I have looked over your entire album and I will give you credit that it was a new horse to you and that you weren't used to it. But a couple pics pop out that maybe you need to bide your time a bit more with your current trainer.

    I don't see someone who is ultra confident and schooling fences at home that are challenging. I do see a new partnership and in these brief pics you and the horse have some pieces to put together to work as a team.

    We all have an adjustment period and I understand that. What I am having a little trouble with is the pic of the refusal. Not because these things don't happen. But he's a high dollar horse. And you're a rider who has been doing 2'6". Even if you don't know each other and such, he should have gone over the fence. It was 2'.

    So it makes me wonder if this was just a surface blip. Has he had refusals or run outs in your work together since? And those pics are labeled as from a lesson, was that with your trainer?

    ~Emily
    "Courage is not the absence of fear but rather the judgment that something is more important than fear. The brave may not live forever but the cautious do not live at all." ~2001 The Princess Diaries


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  20. #60
    Join Date
    Nov. 22, 2010
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    Where they've got all Hell for a basement
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    Quote Originally Posted by Xctrygirl View Post


    We all have an adjustment period and I understand that. What I am having a little trouble with is the pic of the refusal. Not because these things don't happen. But he's a high dollar horse. And you're a rider who has been doing 2'6". Even if you don't know each other and such, he should have gone over the fence. It was 2'.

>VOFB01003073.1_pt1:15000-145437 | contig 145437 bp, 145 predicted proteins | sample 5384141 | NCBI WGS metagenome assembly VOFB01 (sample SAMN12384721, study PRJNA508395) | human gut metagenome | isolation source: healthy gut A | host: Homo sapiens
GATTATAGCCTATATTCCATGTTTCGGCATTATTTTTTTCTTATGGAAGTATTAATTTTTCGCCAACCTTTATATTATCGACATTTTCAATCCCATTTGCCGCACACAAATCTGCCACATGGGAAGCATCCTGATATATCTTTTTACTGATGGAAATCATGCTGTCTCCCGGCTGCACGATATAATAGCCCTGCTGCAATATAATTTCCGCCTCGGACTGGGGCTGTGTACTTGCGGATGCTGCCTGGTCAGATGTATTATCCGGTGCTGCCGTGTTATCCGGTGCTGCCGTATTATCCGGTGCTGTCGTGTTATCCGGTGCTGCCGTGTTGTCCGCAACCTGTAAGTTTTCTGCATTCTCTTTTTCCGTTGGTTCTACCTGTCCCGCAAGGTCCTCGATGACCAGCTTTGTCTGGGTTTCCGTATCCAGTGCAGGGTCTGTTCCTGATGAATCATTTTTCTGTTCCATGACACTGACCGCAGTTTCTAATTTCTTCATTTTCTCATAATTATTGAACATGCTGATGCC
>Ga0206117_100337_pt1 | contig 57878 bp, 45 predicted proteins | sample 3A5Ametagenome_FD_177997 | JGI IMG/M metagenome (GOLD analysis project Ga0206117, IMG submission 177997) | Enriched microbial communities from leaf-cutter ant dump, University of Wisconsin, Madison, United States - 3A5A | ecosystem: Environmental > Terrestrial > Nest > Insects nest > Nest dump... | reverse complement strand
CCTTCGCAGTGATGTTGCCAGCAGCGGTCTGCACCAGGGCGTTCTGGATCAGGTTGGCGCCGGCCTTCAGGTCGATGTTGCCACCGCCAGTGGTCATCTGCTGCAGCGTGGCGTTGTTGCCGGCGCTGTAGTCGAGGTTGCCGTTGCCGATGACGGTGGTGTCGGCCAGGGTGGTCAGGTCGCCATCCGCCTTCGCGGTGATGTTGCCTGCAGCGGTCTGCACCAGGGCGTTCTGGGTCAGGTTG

So it makes me wonder if this was just a surface blip. Has he had refusals or run outs in your work together since? And those pics are labeled as from a lesson, was that with your trainer?

    ~Emily
    I had a the same sentiment. I have no idea how much you're paying for this horse, but as something that you want as a 3'6 schoolmaster that will take you to the next level, you don't want a horse that's going to stop dirty (he looks like he's spooking a bit, too) at a 2' fence. Especially one that's 18 years old and going to have little to no resale value.

    I genuinely think that if you really want to leave this trainer, pass this horse up. There are going to be younger, more quality horses out there for you, especially if you're moving to a trainer that is a bit more well-connected. They will find you something either as a lease or purchase that will take you where you want to go.

    If you do decide to stay at this barn, I would encourage you to lease this horse, but not buy. This horse is going to have no resale value and be a liability more than it will be helpful to your riding career. If I'm correct, you're like most of us in that your funds are not unlimited, and paying for the retirement of a 21 year old+ horse is going to put a significant dent in the money that could go towards the purchase of something new once you outgrow this horse. Especially since you will likely have no sale money from this horse to use towards a next one - putting you at a bit of a dead end.

    Disclaimer** - I'm trying really hard to not be presumptuous - please do not be insulted or feel like I'm assuming too much about your financial situation or otherwise. I'm just giving advice if it were me in that situation, or your average teen/young person that doesn't come from a family on the Forbes list.